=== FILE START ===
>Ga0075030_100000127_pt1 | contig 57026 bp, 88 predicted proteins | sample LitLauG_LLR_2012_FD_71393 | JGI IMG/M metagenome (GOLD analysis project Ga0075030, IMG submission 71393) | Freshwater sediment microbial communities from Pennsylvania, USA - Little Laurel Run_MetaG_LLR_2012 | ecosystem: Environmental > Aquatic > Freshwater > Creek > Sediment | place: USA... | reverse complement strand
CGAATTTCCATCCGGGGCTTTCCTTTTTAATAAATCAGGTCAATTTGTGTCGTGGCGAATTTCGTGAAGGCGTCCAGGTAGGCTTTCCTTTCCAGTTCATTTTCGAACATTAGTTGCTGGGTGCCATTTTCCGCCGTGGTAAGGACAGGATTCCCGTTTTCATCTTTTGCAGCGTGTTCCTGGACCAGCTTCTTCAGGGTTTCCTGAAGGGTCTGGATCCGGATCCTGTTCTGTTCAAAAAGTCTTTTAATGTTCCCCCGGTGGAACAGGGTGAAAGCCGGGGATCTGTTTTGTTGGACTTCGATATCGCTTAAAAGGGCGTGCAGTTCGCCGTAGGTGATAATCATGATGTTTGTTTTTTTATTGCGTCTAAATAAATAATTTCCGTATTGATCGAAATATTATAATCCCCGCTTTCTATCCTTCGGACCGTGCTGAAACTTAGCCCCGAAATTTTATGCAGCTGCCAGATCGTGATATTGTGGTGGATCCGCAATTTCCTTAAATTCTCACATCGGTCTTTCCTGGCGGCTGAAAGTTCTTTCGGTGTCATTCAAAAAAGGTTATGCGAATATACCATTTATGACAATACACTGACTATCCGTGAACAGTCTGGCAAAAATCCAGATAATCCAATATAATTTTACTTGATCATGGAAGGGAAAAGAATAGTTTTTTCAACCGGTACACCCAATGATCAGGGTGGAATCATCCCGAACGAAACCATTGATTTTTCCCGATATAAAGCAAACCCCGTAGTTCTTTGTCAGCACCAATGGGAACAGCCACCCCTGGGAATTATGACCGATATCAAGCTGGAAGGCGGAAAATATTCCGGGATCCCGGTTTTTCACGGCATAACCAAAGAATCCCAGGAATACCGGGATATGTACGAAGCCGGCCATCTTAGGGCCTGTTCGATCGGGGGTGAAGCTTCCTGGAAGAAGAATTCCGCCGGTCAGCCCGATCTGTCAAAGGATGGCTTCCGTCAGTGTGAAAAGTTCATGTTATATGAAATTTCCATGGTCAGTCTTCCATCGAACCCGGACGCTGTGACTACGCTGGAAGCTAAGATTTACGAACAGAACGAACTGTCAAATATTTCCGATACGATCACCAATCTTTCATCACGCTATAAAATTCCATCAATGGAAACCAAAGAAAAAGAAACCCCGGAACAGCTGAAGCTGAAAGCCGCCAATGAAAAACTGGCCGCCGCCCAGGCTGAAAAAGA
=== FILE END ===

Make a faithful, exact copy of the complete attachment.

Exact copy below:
>Ga0075030_100000127_pt1 | contig 57026 bp, 88 predicted proteins | sample LitLauG_LLR_2012_FD_71393 | JGI IMG/M metagenome (GOLD analysis project Ga0075030, IMG submission 71393) | Freshwater sediment microbial communities from Pennsylvania, USA - Little Laurel Run_MetaG_LLR_2012 | ecosystem: Environmental > Aquatic > Freshwater > Creek > Sediment | place: USA... | reverse complement strand
CGAATTTCCATCCGGGGCTTTCCTTTTTAATAAATCAGGTCAATTTGTGTCGTGGCGAATTTCGTGAAGGCGTCCAGGTAGGCTTTCCTTTCCAGTTCATTTTCGAACATTAGTTGCTGGGTGCCATTTTCCGCCGTGGTAAGGACAGGATTCCCGTTTTCATCTTTTGCAGCGTGTTCCTGGACCAGCTTCTTCAGGGTTTCCTGAAGGGTCTGGATCCGGATCCTGTTCTGTTCAAAAAGTCTTTTAATGTTCCCCCGGTGGAACAGGGTGAAAGCCGGGGATCTGTTTTGTTGGACTTCGATATCGCTTAAAAGGGCGTGCAGTTCGCCGTAGGTGATAATCATGATGTTTGTTTTTTTATTGCGTCTAAATAAATAATTTCCGTATTGATCGAAATATTATAATCCCCGCTTTCTATCCTTCGGACCGTGCTGAAACTTAGCCCCGAAATTTTATGCAGCTGCCAGATCGTGATATTGTGGTGGATCCGCAATTTCCTTAAATTCTCACATCGGTCTTTCCTGGCGGCTGAAAGTTCTTTCGGTGTCATTCAAAAAAGGTTATGCGAATATACCATTTATGACAATACACTGACTATCCGTGAACAGTCTGGCAAAAATCCAGATAATCCAATATAATTTTACTTGATCATGGAAGGGAAAAGAATAGTTTTTTCAACCGGTACACCCAATGATCAGGGTGGAATCATCCCGAACGAAACCATTGATTTTTCCCGATATAAAGCAAACCCCGTAGTTCTTTGTCAGCACCAATGGGAACAGCCACCCCTGGGAATTATGACCGATATCAAGCTGGAAGGCGGAAAATATTCCGGGATCCCGGTTTTTCACGGCATAACCAAAGAATCCCAGGAATACCGGGATATGTACGAAGCCGGCCATCTTAGGGCCTGTTCGATCGGGGGTGAAGCTTCCTGGAAGAAGAATTCCGCCGGTCAGCCCGATCTGTCAAAGGATGGCTTCCGTCAGTGTGAAAAGTTCATGTTATATGAAATTTCCATGGTCAGTCTTCCATCGAACCCGGACGCTGTGACTACGCTGGAAGCTAAGATTTACGAACAGAACGAACTGTCAAATATTTCCGATACGATCACCAATCTTTCATCACGCTATAAAATTCCATCAATGGAAACCAAAGAAAAAGAAACCCCGGAACAGCTGAAGCTGAAAGCCGCCAATGAAAAACTGGCCGCCGCCCAGGCTGAAAAAGA